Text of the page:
Maybe Rabbi Birnbaum Has a Point: A Solution
In this week’s Yated, Rabbi Birnbaum writes a pretty offensive article aimed at the modern orthodox community. In private and public correspondence the article is being heavily criticized for its many flaws.
I don’t wish to discuss its salient points, errors, or fallacies here or anywhere else for that matter. I am not interested in debating or fighting with Yated people about the two different communities. It’s pointless and I am sick of it.
Instead I want to propose a solution.
Much of the heated exchange between the yeshivish and modern orthodox communities is based on a lot of misinformation and hearsay. There is very little communication between the two groups. Rarely do the two groups work together to solve social or political issues. There are no formal forums where both communities interact in writing. Facebook is the closest thing we have to a common area for discussion and I have been blessed to host many conversations on my Facebook page where people from across the spectrum interact. But it’s not enough.
In the old days we lived among one another. We shared resources. We worked together on common issues. There was a rapport. Today our respective communities are so vibrant and are thriving. We don’t need each other. We stand apart, separated by the tiniest of margins. It’s a blessing that we have become so strong as individual groups but in my mind it has caused this divide.
True, we disagree on a lot. We disagree about the value and power of Daas Torah. We disagree about Chazal and science. We disagree on the value of full time learning and how long it is appropriate. We disagree on the importance of fathers providing for their family. We disagree on the level of insularity. We disagree on the harms of media consumption. We disagree on Zionism. We disagree on the flexibility of some areas of halacha. We disagree on the emphasis on chumros. Yes, we disagree. But in the end, this is a minuscule fraction of what we agree upon. We agree on Torah M’Sinai. We agree on Rambam. We agree on Shulchan Aruch. We agree on R’ Moshe Feinstein. We basically agree on Israel. We agree on America. We basically agree on education for children. We agree on so much.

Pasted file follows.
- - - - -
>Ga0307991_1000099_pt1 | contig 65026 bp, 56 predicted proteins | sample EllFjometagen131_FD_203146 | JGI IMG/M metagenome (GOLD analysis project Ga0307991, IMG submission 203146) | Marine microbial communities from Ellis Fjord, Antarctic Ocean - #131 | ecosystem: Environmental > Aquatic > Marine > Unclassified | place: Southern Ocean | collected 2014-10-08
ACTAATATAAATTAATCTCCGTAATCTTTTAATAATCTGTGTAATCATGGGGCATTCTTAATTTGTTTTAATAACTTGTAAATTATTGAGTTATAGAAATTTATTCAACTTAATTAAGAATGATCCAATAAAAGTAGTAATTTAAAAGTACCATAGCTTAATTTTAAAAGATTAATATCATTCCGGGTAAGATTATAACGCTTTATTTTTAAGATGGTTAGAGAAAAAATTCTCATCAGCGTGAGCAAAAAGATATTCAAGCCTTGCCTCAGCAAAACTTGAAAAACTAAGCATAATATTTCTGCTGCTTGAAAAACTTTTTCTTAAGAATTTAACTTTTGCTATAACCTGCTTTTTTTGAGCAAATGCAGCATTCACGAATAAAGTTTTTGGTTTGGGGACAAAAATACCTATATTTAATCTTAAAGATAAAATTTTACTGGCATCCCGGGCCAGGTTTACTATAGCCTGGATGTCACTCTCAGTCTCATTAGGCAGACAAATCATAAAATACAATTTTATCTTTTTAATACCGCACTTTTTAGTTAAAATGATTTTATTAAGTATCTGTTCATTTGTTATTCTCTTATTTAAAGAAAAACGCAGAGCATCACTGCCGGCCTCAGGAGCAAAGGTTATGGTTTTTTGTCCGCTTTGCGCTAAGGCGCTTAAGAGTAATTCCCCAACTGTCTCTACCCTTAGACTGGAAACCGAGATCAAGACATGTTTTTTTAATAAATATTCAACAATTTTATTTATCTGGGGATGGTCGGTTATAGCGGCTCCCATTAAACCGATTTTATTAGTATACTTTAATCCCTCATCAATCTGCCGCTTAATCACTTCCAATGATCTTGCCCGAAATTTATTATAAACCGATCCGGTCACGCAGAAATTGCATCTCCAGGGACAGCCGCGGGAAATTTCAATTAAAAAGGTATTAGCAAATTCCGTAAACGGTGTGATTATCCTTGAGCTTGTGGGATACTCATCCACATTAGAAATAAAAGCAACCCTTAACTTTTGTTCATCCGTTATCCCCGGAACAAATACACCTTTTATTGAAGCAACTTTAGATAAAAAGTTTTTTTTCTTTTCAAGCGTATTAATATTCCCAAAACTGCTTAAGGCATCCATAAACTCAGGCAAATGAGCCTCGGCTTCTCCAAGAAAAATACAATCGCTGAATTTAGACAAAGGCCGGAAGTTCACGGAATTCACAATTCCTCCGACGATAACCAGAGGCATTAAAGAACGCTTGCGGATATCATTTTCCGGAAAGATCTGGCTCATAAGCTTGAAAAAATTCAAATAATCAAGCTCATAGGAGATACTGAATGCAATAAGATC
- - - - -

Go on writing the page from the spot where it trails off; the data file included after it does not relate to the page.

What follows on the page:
Yet, as we have noted many times, when we are similar to one another we seek ways to distinguish ourselves from one another. That’s what has happened here. We’ve divided ourselves over petty matters and it’s starting to affect our midos toward each other.
The solution here is quite simple. People from all walks of life need to get together and talk. We need to have Shabbatons for all kinds of people to enjoy the company of one another. We need to tackle issues of common concern together. We need a formal place to talk to each other instead of about each other. I doubt Rabbi Birnbaum would have dropped his article as a comment on Ha’emtza or even on my Facebook page (although I have gotten worse). But he’s writing for Yated readers and somehow (read: the Internet) the modern orthodox community gets ahold of the article, reads it, and to them he sounds off the wall. It would be so much more productive to talk to each other rather than writing screeds on blogs or “olde tyme” blogs (newspapers) like the Yated.
The modern orthodox community must be able to articulate its positions from a place of strength and confidence. The yeshivish community must be able to express its positions with less bombast. Both communities must try to hear the other side. But most of all, this conversation should not be between strangers, it should be between friends.
We’ve got to figure out a way to have friends from across the spectrum of orthodox Judaism. The issues have to be personalized by the humanity of relationships.
If this doesn’t work and we still can’t find a way to communicate civilly and productively, I’ll try to think of something else. But in the meantime, l’maan Hashem, let’s try to do this right.
This is a formal invitation to engage in a round table or panel discussion on the issues that are plaguing our communities. Let’s talk to each other, not about each other.
I am happy to host or attend such a conversation. If you are interested, please contact me. Send this to people from both sides of this issue and let’s make it happen.